Most of the literature by other researchers contextualizes STD in terms of proximal social contexts and salient people that can help patients communicate better and live independently. Some of the research work suggests the need for a holistic approach to aphasia management that can create an interpersonal climate of motivation. A 2014 study by Grohn et al., intended to identify the common features in terms of shared experiences of patients, found that there is a need for collaborative force to help people move forward actively (1405). The survey, which included 50 participants, noted that factors relating to maintenance of positivity, social support, engagement in activities, and communication improvement were crucial in facilitating the patient’s recovery, thus, helping them to live more independently (Grohn et al. 1405). Since aphasia is a continuous illness that requires long-time treatment, all the stakeholders such as the patient, the family of the affected, and speech-language pathologists among others should ensure that they work in an alliance. Brown et al. share the same sentiments in their study purposed to expound on what it means to live independently with aphasia and the role played by family members in making it happen. In their assessment, which included 24 family members, they found that aphasia affects not only the patient but also every individual within the family. Therefore, the need for their inclusivity during the rehabilitation process is paramount (Brown et al. 536). Such cooperation ensures that not only quality and timely service delivery are implemented but also that the patient and his/her families are fully supported during the recovery period. It is even better if family members portray a willingness to be included as key participants during the rehabilitation process (Brown et al. 537). Thus, the importance of participating in social support, meaningful activities, and collaboration of all relevant stakeholders are key aspects of motivation that should be considered in the efforts to help people with aphasia live independently.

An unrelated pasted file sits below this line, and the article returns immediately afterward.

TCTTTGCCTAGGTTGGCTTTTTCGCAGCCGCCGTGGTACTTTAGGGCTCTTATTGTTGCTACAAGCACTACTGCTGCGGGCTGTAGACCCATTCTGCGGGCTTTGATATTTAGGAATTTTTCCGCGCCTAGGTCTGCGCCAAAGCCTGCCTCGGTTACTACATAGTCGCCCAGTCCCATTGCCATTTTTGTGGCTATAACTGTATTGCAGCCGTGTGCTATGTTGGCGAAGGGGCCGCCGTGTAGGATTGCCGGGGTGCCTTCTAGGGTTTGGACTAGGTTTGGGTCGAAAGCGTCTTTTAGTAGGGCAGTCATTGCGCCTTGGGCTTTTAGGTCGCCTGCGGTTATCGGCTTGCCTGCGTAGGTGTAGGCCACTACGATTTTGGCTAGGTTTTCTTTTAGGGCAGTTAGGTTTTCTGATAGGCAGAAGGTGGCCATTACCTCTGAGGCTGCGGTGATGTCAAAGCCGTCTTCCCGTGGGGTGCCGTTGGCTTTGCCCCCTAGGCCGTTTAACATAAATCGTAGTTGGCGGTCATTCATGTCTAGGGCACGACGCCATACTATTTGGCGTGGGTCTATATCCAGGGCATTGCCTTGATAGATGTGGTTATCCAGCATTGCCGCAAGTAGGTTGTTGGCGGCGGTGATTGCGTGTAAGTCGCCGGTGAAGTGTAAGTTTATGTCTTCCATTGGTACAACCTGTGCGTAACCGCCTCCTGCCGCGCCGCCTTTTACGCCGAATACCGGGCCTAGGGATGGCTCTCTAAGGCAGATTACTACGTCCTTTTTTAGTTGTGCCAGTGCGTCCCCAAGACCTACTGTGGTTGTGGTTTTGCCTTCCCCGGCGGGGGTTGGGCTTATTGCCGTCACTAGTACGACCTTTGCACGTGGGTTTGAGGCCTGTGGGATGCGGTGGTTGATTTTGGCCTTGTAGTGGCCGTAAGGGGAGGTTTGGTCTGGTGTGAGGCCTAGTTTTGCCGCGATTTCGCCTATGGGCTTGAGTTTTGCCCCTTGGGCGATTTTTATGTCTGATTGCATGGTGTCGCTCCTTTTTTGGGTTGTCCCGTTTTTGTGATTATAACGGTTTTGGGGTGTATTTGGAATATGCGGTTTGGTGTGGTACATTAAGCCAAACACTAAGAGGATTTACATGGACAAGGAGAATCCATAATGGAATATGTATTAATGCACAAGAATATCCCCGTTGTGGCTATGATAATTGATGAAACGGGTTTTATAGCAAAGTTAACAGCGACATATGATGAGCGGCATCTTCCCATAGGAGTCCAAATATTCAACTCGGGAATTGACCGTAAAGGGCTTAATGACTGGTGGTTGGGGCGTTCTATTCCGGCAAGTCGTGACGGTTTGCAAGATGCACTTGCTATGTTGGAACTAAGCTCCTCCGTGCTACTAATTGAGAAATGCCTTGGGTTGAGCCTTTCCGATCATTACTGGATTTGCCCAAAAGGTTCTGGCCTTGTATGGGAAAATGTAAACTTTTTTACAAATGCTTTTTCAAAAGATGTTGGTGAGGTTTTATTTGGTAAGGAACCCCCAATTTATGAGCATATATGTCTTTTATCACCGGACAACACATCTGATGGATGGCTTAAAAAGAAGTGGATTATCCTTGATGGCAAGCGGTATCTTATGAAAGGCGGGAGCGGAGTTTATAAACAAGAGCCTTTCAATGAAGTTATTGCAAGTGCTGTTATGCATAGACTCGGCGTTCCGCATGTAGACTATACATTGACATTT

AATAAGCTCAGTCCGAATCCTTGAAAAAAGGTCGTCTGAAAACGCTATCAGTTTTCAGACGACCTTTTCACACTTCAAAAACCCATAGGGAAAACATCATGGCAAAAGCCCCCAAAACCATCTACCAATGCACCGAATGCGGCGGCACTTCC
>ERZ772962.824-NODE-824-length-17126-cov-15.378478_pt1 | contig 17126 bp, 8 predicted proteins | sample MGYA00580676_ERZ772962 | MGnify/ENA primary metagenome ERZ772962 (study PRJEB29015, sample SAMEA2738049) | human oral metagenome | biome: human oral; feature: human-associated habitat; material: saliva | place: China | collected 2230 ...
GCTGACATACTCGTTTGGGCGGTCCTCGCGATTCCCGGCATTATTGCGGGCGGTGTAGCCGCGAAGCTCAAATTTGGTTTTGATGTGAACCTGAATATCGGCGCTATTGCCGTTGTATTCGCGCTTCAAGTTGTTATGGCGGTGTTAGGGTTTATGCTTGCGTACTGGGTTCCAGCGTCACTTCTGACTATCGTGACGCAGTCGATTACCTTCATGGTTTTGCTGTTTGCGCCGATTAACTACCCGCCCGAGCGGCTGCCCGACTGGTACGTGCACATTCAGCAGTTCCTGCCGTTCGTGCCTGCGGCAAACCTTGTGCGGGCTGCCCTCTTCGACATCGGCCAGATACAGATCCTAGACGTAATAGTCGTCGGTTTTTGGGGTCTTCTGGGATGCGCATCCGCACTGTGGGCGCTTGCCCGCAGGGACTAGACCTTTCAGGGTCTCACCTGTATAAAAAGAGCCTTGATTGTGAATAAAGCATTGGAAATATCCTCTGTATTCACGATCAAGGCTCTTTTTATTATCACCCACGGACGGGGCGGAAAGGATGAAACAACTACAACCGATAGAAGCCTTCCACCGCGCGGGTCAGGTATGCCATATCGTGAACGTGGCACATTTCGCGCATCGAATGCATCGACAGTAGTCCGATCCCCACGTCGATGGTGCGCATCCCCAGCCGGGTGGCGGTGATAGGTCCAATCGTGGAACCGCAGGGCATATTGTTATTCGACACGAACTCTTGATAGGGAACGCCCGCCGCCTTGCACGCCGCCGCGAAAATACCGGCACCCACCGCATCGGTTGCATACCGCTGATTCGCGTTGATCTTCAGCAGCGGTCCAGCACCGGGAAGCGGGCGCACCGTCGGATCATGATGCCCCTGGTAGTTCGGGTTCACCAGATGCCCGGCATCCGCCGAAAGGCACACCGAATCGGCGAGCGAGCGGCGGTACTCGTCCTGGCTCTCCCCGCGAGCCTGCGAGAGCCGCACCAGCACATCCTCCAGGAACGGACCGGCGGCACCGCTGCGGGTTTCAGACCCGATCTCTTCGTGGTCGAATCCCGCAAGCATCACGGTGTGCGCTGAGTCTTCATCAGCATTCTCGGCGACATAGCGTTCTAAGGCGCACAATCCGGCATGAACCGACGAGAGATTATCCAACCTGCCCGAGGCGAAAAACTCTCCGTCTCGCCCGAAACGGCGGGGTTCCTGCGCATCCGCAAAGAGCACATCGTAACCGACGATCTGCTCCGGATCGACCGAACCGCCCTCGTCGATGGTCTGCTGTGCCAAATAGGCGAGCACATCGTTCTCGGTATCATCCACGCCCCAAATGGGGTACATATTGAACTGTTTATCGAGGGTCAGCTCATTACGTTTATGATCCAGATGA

Several systematic and meta-analysis reviews on living with aphasia concur on the importance of therapy during the rehabilitation process. A review by Dignam et al. emphasizes the significance of Aphasia Language Impairment and Functioning Therapy programs (2206). In particular, their study aimed at determining the superior method between distributive and intensive therapy treatment. According to their findings, the distributive therapy has a greater impact on improving the communication abilities of individuals diagnosed with aphasia (Dignam et al. 2206). Nonetheless, both approaches to therapy enhance communication confidence and effectiveness of patients with aphasia, thus, improving their quality of life (Dignam et al. 2207). Since aphasia has psychosocial consequences, it can put an individual under immense stress, thus, leading to depression or hurting the social activities of the affected patient (Barnes and Nickels 1). Consequently, most of the therapy approaches have been formulated in a manner that encourages social participation, especially in a group context (Barnes and Nickels 1; Bittman et al. 1; Dignam et al. 2206; Northcott et al. 156). One particular intervention for the socially withdrawn people is the use of Solution Focused Brief Therapy (SFBT). Such behavioral treatment is different from other forms of therapies in that it involves only 3 to 5 sessions and is less severe in its applicability to build change. In their study, Northcott et al. explore the feasibility of SFBT and its impact on the psychosocial well-being of the patient (156). Their findings confirmed the effectiveness of the approach in enhancing independent communication among people diagnosed with aphasia (Northcott et al. 156). Similarly, Bittman et al. add to existing literature on the importance of group-based intervention that enhances social interaction and independence in communication. In particular, they aim to assess the efficacy of community-based therapy in weekend camps within Canada and the US (Bittman et al. 1). They found that attending Alberta Aphasia Camp (ABAC) had a significant positive recovery impact on people diagnosed with aphasia. Consequently, they inferred that weekend retreat is an appropriate way of helping a patient live independently (Bittman et al. 23). Therapies are promising models that emphasize social connections and recreational activities, thus, motivating people with aphasia to speak by themselves and live without necessarily requiring help.